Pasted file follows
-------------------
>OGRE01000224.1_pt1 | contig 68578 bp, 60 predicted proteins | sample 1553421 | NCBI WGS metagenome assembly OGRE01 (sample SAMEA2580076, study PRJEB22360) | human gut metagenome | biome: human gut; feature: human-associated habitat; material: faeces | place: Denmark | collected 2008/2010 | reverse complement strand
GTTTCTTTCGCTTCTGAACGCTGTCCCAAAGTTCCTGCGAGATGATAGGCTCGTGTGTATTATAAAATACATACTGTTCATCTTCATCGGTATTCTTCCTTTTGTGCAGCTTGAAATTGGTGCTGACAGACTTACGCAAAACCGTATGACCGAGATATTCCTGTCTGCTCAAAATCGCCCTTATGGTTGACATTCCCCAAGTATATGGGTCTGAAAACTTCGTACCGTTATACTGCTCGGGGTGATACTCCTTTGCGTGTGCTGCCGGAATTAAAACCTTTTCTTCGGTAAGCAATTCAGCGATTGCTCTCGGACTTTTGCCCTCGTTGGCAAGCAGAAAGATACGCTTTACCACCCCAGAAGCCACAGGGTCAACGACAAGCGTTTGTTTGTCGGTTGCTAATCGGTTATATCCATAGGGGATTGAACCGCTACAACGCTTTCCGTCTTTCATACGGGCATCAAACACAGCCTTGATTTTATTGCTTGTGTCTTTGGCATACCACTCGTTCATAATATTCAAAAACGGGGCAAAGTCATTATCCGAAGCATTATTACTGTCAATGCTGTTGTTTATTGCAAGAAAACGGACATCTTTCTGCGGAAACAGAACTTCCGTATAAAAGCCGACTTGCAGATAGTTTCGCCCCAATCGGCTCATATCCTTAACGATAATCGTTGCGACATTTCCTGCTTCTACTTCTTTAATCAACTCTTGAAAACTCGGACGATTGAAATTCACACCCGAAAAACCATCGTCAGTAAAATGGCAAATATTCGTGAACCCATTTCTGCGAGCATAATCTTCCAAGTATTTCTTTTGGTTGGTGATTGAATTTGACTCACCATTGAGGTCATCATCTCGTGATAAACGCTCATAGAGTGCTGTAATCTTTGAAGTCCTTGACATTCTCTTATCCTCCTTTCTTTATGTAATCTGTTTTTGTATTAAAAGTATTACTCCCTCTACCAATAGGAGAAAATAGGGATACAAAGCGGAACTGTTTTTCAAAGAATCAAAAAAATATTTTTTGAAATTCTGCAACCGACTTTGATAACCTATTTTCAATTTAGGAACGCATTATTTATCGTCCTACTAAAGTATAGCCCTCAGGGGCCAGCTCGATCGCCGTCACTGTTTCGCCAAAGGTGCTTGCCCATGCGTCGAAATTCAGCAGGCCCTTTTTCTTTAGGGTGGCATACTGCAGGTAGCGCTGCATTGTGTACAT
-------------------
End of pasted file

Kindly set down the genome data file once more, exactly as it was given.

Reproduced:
>OGRE01000224.1_pt1 | contig 68578 bp, 60 predicted proteins | sample 1553421 | NCBI WGS metagenome assembly OGRE01 (sample SAMEA2580076, study PRJEB22360) | human gut metagenome | biome: human gut; feature: human-associated habitat; material: faeces | place: Denmark | collected 2008/2010 | reverse complement strand
GTTTCTTTCGCTTCTGAACGCTGTCCCAAAGTTCCTGCGAGATGATAGGCTCGTGTGTATTATAAAATACATACTGTTCATCTTCATCGGTATTCTTCCTTTTGTGCAGCTTGAAATTGGTGCTGACAGACTTACGCAAAACCGTATGACCGAGATATTCCTGTCTGCTCAAAATCGCCCTTATGGTTGACATTCCCCAAGTATATGGGTCTGAAAACTTCGTACCGTTATACTGCTCGGGGTGATACTCCTTTGCGTGTGCTGCCGGAATTAAAACCTTTTCTTCGGTAAGCAATTCAGCGATTGCTCTCGGACTTTTGCCCTCGTTGGCAAGCAGAAAGATACGCTTTACCACCCCAGAAGCCACAGGGTCAACGACAAGCGTTTGTTTGTCGGTTGCTAATCGGTTATATCCATAGGGGATTGAACCGCTACAACGCTTTCCGTCTTTCATACGGGCATCAAACACAGCCTTGATTTTATTGCTTGTGTCTTTGGCATACCACTCGTTCATAATATTCAAAAACGGGGCAAAGTCATTATCCGAAGCATTATTACTGTCAATGCTGTTGTTTATTGCAAGAAAACGGACATCTTTCTGCGGAAACAGAACTTCCGTATAAAAGCCGACTTGCAGATAGTTTCGCCCCAATCGGCTCATATCCTTAACGATAATCGTTGCGACATTTCCTGCTTCTACTTCTTTAATCAACTCTTGAAAACTCGGACGATTGAAATTCACACCCGAAAAACCATCGTCAGTAAAATGGCAAATATTCGTGAACCCATTTCTGCGAGCATAATCTTCCAAGTATTTCTTTTGGTTGGTGATTGAATTTGACTCACCATTGAGGTCATCATCTCGTGATAAACGCTCATAGAGTGCTGTAATCTTTGAAGTCCTTGACATTCTCTTATCCTCCTTTCTTTATGTAATCTGTTTTTGTATTAAAAGTATTACTCCCTCTACCAATAGGAGAAAATAGGGATACAAAGCGGAACTGTTTTTCAAAGAATCAAAAAAATATTTTTTGAAATTCTGCAACCGACTTTGATAACCTATTTTCAATTTAGGAACGCATTATTTATCGTCCTACTAAAGTATAGCCCTCAGGGGCCAGCTCGATCGCCGTCACTGTTTCGCCAAAGGTGCTTGCCCATGCGTCGAAATTCAGCAGGCCCTTTTTCTTTAGGGTGGCATACTGCAGGTAGCGCTGCATTGTGTACAT